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I'm trying to remember a short story in Asimov's or Fantasy & Science Fiction or one of those digest magazines in the late 1990s or early 2000s (when I subscribed -- no later than 2008).

In it, the government imposes a "stupidity tax," and the protagonist calls to challenge it, and it turns out it's an "apathy tax" instead -- it's always waived upon request.

(Alas, no one is thinking of the Dunning-Kruger effect -- the truly smart may think they aren't, and won't request the waiver, while the bold-yet-stupid will plunge ahead and make the request. We were so innocent then. sigh.)

I think that's the whole thing: no dramatic plot or anything else, barely more than a vignette, from what I recall. It might have been a short-short or flash fiction?

I'm pretty sure it was set in the near-future, with just that one tiny change.

I want to know because I semi-refer to "that SF story about an apathy tax" whenever I encourage people to challenge insurance denials: the software seems to be designed to reject most things upon first pass-through, but then (appears to) approve over 2/3 with a single challenge, and 85% with a second one.

I'm just annoyed at my vague citation.

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  • Sounds like it might have been a candidate for Analog’s “Probability One/Zero” column of flash fiction. Dec 11 '19 at 16:11
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    From ISFDb, a listing of all Probability Zero columns in Analog.
    – DavidW
    Dec 11 '19 at 17:54
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    Found it -- DavidW, if you want to make it an official Answer so I can give it the checkmark? It's called "I don't know and I don't Care" by Shane Tourtellotte, 1998, and it is reprinted here: shanetourtellotte.com/IDKAIDC.htm I want to give you the credit because I wouldn't have browsed ProbZero without your link! Dec 11 '19 at 17:58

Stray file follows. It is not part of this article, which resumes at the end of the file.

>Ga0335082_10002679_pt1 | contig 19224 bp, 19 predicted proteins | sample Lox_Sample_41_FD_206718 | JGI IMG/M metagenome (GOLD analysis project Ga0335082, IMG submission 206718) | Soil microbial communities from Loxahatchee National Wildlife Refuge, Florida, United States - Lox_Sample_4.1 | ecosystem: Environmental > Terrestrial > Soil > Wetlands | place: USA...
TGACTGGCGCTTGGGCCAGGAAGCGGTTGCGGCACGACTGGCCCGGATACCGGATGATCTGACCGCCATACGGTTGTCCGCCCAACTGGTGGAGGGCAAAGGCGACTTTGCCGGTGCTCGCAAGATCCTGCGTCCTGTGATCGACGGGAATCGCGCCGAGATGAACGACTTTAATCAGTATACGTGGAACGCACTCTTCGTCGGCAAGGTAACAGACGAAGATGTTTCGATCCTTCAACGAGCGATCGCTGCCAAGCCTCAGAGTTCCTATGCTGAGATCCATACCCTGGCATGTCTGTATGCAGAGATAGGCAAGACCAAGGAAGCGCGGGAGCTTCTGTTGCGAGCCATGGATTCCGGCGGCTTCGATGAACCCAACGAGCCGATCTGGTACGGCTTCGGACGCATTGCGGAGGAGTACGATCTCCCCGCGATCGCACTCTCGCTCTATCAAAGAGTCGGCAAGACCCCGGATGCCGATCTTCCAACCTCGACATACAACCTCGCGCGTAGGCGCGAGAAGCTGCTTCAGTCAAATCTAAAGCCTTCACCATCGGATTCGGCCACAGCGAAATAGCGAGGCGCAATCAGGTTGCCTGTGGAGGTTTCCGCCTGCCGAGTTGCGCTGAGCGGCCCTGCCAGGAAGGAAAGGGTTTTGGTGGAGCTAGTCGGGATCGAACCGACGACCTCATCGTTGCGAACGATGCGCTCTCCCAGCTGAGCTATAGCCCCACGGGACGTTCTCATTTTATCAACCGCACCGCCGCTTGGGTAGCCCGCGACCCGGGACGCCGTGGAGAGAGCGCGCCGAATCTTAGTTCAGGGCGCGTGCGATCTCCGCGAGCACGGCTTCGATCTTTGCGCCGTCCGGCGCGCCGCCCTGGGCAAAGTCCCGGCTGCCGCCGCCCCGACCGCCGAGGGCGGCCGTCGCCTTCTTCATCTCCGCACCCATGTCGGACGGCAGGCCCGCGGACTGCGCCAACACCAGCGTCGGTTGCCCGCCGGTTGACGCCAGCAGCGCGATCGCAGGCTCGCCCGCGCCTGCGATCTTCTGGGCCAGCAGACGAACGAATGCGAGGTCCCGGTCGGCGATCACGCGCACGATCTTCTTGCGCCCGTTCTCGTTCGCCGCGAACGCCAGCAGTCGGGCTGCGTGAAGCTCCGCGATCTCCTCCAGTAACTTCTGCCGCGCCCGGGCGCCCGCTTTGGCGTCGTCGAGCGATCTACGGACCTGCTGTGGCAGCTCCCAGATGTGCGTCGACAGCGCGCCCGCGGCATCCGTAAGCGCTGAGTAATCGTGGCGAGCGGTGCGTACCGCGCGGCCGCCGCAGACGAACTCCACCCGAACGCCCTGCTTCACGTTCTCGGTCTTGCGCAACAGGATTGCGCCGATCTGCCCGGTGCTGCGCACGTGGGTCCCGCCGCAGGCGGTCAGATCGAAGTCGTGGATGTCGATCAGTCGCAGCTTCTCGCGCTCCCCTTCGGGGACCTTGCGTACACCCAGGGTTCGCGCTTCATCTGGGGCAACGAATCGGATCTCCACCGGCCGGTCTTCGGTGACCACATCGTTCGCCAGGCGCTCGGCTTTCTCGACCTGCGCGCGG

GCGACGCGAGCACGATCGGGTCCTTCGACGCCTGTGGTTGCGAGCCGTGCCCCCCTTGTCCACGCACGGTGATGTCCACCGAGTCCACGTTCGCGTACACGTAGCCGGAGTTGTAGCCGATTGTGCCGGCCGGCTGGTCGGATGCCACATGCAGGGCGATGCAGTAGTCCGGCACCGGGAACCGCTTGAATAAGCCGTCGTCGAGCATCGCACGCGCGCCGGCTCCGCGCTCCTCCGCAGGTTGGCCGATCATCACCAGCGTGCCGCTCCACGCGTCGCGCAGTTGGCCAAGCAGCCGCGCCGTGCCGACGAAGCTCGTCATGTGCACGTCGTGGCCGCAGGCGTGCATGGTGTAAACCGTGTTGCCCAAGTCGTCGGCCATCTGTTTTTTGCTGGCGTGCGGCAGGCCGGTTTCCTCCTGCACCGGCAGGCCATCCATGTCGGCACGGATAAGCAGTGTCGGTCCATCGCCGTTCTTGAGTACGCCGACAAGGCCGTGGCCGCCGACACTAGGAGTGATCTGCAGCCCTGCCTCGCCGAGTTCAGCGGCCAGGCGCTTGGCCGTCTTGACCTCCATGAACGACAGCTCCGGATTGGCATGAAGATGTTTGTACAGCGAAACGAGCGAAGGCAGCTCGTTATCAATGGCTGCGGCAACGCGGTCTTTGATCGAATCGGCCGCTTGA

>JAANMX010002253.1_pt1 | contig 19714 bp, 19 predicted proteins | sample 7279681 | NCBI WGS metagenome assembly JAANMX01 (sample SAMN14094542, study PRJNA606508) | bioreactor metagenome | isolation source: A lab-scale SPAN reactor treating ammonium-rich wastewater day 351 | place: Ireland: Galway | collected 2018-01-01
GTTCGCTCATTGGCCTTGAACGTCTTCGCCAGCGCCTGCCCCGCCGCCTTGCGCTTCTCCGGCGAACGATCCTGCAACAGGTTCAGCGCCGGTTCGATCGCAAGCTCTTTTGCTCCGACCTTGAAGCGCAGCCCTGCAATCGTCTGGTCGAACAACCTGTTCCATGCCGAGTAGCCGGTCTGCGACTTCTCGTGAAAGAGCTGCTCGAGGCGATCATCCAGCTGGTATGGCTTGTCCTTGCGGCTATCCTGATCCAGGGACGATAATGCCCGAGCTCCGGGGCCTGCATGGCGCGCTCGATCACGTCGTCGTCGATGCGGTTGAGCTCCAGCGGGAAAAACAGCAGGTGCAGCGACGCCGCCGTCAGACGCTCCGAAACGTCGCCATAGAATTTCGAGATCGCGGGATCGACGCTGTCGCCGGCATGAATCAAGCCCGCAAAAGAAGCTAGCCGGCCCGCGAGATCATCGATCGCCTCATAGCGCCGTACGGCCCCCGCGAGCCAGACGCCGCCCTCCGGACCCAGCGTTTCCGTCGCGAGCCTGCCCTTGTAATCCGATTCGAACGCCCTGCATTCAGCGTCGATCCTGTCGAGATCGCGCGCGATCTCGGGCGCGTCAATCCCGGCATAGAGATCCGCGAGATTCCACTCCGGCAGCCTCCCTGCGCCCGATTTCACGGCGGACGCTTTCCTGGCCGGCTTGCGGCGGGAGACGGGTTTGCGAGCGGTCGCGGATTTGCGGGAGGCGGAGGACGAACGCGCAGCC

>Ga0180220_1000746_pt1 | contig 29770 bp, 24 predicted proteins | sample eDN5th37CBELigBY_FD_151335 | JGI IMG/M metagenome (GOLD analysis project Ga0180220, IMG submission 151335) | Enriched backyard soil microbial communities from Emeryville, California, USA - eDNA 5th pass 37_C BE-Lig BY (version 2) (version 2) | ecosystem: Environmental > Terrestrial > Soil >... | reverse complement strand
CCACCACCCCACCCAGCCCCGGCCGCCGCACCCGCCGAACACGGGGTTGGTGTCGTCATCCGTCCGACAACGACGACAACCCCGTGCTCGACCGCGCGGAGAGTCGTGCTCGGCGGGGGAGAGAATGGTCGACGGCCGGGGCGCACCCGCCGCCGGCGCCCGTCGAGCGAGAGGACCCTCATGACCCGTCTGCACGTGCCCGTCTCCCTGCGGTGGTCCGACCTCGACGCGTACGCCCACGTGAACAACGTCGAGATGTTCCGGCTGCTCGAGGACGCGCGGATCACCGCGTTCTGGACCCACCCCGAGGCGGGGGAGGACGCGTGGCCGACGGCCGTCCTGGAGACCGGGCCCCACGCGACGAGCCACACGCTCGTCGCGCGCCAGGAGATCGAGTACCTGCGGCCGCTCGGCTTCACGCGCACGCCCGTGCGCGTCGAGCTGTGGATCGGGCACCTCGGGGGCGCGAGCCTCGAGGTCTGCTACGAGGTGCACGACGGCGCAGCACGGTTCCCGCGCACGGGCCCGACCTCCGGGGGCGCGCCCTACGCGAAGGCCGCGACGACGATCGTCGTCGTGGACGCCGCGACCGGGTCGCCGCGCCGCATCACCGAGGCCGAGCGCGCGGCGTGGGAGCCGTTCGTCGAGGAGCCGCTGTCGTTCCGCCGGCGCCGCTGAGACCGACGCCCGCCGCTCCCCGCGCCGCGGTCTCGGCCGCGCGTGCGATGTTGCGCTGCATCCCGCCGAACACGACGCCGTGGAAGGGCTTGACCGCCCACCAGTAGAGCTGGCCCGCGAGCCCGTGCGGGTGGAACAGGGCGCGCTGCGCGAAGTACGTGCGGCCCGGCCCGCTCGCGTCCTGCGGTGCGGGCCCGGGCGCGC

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    This reminds me of how I've seen a government-sponsored lottery called "a stupid tax." The idea being that the dumber you are, the more money you choose to give to your government in exchange for a stack of (probably useless) lottery tickets, week after week, without learning anything from the experience. In effect, you decide how much tax to pay for being stupid.
    – Lorendiac
    Dec 11 '19 at 18:25
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    Actually, @lorendiac, for people too poor to get a useful bank account, lottery tickets are actually a reasonable way to occasionally cash out into a modest purchase that it would be difficult to save up for otherwise. (Yeah, I was shocked to see a rational reason, and probably not the biggest factor, but it's there.)
    – arp
    Dec 12 '19 at 2:37
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Placeholder Answer until DavidW posts one. He suggested that I look at:

From ISFDb, a listing of all Probability Zero columns in Analog. – DavidW 21 hours ago

And then I found that it was "I don't know and I don't Care" by Shane Tourtellotte, 1998, and it is reprinted here: http://shanetourtellotte.com/IDKAIDC.htm

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